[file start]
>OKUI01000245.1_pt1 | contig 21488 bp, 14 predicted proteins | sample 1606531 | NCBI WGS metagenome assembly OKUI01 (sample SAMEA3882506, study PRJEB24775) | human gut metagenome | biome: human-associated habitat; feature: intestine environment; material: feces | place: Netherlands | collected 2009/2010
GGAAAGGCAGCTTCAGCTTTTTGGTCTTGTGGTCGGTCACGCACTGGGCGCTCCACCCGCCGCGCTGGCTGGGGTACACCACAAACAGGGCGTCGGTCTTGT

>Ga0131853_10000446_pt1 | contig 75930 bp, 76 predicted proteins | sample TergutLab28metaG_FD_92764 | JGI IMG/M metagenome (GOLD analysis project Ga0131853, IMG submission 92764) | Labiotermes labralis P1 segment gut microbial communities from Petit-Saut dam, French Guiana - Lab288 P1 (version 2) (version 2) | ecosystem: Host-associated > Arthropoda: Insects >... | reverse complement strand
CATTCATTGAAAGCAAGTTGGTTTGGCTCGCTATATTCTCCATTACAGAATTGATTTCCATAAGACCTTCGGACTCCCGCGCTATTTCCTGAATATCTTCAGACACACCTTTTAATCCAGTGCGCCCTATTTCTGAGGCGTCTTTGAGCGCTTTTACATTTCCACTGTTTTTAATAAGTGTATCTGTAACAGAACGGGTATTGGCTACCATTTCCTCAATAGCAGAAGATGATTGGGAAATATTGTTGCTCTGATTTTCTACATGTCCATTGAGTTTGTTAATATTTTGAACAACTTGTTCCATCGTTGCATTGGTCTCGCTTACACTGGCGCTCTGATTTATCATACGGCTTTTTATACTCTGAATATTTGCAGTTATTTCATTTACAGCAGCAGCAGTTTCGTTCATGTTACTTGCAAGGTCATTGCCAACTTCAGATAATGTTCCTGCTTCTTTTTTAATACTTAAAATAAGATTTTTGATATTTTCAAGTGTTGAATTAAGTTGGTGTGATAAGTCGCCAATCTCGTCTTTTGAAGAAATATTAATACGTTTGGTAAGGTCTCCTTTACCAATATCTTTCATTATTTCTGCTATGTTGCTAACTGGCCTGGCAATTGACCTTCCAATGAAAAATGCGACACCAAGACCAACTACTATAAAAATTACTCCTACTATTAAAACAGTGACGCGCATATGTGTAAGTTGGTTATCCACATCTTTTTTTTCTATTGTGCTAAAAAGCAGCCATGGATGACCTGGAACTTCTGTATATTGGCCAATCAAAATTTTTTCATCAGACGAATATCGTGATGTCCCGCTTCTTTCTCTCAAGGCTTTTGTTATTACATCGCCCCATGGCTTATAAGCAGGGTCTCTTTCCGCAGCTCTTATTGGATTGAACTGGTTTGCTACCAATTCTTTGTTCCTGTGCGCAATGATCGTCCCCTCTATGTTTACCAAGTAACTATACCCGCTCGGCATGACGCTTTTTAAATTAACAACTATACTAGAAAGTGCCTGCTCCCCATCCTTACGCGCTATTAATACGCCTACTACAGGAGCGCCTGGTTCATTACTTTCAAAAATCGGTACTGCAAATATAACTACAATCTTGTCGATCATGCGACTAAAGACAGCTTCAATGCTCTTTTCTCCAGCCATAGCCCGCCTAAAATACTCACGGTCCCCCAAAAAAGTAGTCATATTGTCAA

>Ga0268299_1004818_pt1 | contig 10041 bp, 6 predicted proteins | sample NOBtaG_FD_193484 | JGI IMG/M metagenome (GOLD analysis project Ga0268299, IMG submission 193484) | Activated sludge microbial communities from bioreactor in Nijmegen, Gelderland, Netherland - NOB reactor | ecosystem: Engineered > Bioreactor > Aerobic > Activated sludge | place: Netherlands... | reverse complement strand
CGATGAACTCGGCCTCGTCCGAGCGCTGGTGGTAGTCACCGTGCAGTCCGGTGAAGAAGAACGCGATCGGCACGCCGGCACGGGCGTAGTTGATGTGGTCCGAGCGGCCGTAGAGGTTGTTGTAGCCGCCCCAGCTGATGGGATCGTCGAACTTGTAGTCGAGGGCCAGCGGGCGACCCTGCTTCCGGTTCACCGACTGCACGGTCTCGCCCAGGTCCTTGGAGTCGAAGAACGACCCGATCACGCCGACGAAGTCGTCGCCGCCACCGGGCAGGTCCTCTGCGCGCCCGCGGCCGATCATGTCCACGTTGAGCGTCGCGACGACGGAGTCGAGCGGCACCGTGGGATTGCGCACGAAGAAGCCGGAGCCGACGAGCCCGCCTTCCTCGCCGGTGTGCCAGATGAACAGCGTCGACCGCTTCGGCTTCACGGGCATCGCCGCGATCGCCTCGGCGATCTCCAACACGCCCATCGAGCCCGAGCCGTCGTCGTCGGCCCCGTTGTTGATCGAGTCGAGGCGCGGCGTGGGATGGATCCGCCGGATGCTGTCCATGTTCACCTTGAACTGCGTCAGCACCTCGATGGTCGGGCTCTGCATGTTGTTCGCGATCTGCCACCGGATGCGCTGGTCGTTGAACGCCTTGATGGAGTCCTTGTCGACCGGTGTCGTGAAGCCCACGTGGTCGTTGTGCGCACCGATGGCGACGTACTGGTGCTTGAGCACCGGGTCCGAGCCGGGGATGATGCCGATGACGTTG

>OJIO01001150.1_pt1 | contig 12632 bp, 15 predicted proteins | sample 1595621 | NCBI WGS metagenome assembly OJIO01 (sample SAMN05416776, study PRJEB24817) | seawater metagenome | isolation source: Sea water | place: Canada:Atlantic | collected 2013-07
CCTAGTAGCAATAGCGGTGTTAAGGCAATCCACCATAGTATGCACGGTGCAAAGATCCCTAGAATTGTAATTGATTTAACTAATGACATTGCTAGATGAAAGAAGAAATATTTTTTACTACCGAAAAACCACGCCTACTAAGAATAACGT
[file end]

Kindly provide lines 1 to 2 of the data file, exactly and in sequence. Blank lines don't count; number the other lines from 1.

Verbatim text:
>OKUI01000245.1_pt1 | contig 21488 bp, 14 predicted proteins | sample 1606531 | NCBI WGS metagenome assembly OKUI01 (sample SAMEA3882506, study PRJEB24775) | human gut metagenome | biome: human-associated habitat; feature: intestine environment; material: feces | place: Netherlands | collected 2009/2010
GGAAAGGCAGCTTCAGCTTTTTGGTCTTGTGGTCGGTCACGCACTGGGCGCTCCACCCGCCGCGCTGGCTGGGGTACACCACAAACAGGGCGTCGGTCTTGT